Debates Over Human Euthanasia

I am confused this week by the conflicting stories in the news. Just what is human euthanasia? When is it justified? Who qualifies for it?

Much press was given to the botched execution of the Oklahoma killer where the 3-drug lethal injection protocol failed.  I had a very hard time understanding how physicians or drug companies in charge of allotting the dose of the cocktail could not get it correct?  Instructions are available over the internet. And who did they have inserting the needle that they could not determine it was in the vein?  Or did the person who gave the injection push a large amount of drugs and blow the vein?  What kind of people were in charge here?

The second item of concern was the prescription for hospice drugs giving the formula: morphine+roxonol+elderly = death.  You may add some lorazepam or Ativan to the formula if you are agitated. End of life issues surrounding the use of morphine for pain relief by hospice is either categorized as euthanasia or a license to kill.  The chat rooms are filled with stories that will make you extremely nervous about hospice.

The last story was of a 21 month old young child in Corpus Christi, TX who had no chance of recovery from a brain injury that required a risky surgery. She didn’t come back and she was in total organ failure, was left a quadriplegic, and had failing kidneys.  She had less than a 4 percent chance of living 12 months. The family agreed that it was best to remove life support.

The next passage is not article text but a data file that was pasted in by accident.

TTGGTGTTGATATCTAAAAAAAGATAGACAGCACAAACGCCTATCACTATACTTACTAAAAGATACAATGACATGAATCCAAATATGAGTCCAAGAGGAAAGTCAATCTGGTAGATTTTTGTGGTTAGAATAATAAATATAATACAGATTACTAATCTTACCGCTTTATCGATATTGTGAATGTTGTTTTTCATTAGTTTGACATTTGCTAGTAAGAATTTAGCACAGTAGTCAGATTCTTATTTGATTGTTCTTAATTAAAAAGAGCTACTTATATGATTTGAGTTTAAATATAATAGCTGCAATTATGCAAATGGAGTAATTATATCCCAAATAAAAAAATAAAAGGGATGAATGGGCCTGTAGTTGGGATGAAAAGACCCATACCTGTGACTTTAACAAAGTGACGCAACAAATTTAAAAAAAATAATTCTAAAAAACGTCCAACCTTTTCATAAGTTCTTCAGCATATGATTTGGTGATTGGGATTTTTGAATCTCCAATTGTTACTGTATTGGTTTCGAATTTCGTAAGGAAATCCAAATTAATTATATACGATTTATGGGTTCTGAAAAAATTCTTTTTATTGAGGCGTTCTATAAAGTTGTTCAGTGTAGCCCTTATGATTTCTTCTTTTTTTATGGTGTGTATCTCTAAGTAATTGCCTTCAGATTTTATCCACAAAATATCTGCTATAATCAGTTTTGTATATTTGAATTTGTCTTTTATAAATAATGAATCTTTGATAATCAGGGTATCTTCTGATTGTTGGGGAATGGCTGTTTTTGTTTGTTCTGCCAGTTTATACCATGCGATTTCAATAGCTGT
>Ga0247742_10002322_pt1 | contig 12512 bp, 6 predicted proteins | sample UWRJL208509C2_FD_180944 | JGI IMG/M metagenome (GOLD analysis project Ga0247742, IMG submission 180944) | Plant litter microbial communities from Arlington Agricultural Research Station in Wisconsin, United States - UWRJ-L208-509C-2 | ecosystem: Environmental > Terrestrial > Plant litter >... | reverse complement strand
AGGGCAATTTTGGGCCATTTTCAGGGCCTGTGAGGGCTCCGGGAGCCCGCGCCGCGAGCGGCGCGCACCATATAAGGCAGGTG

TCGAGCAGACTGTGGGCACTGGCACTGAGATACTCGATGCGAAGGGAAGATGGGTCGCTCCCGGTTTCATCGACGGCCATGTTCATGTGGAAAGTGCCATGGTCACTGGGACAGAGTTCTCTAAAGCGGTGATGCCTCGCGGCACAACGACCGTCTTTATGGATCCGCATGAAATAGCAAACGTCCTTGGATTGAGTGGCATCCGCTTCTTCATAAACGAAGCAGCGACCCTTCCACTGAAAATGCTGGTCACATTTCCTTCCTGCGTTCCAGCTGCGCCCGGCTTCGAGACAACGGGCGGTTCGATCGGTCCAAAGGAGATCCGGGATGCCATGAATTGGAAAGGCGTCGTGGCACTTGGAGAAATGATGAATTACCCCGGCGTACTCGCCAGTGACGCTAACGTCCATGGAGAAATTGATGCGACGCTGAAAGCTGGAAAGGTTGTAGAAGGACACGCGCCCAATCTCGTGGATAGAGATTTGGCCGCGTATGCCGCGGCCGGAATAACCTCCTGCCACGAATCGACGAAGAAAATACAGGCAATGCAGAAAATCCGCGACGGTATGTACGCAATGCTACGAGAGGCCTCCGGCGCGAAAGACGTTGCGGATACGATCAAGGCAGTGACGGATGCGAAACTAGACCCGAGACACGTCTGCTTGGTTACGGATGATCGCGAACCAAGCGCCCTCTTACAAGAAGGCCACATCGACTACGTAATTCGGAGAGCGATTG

That means, in Texas, the removal of her feeding tube and a slow and deliberate death. Nine days the family had to watch.

Euthanasia is a slippery slope but what kind of society is concerned over whether a criminal ends his life in a humane way, but would allow a small child to suffer for 9 days?  Who decides what dose of morphine a dying patient should have to ease their pain from this life to the next?

Many of our laws must change. The realization that multiple states have already had this discussion and implemented help for patients and families must be considered. What do you think?Image


  • Marilyn Sackett, MEd, RT(R), FASRT

    Marilyn Sackett is passionate about mentoring and education. She has experience establishing and teaching at the colligate level, she was a Director of Imaging for a large healthcare system in the Texas Medical Center, and she led the charge to improve radiation protection and licensure in the state of Texas, to this day she holds license #1 for radiology in the state. A former Ernst & Young Entrepreneur of the Year award winner and a Fellow of the American Society of Radiologic Technologists, Marilyn is a pioneer in radiology education.

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